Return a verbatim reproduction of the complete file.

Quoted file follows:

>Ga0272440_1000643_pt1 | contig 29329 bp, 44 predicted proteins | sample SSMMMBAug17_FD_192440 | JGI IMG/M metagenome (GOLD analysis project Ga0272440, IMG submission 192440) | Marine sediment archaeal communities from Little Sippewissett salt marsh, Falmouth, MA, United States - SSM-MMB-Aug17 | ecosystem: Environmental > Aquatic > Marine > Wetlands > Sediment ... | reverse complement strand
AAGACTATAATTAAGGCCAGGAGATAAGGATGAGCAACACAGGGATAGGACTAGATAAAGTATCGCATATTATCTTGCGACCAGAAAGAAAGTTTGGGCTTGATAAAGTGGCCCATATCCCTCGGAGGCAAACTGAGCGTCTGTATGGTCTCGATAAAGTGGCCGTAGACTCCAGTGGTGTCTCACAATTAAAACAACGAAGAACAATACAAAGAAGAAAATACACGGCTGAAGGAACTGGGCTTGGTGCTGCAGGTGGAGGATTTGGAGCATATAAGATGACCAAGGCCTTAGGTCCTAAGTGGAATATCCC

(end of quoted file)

>Ga0272440_1000643_pt1 | contig 29329 bp, 44 predicted proteins | sample SSMMMBAug17_FD_192440 | JGI IMG/M metagenome (GOLD analysis project Ga0272440, IMG submission 192440) | Marine sediment archaeal communities from Little Sippewissett salt marsh, Falmouth, MA, United States - SSM-MMB-Aug17 | ecosystem: Environmental > Aquatic > Marine > Wetlands > Sediment ... | reverse complement strand
AAGACTATAATTAAGGCCAGGAGATAAGGATGAGCAACACAGGGATAGGACTAGATAAAGTATCGCATATTATCTTGCGACCAGAAAGAAAGTTTGGGCTTGATAAAGTGGCCCATATCCCTCGGAGGCAAACTGAGCGTCTGTATGGTCTCGATAAAGTGGCCGTAGACTCCAGTGGTGTCTCACAATTAAAACAACGAAGAACAATACAAAGAAGAAAATACACGGCTGAAGGAACTGGGCTTGGTGCTGCAGGTGGAGGATTTGGAGCATATAAGATGACCAAGGCCTTAGGTCCTAAGTGGAATATCCC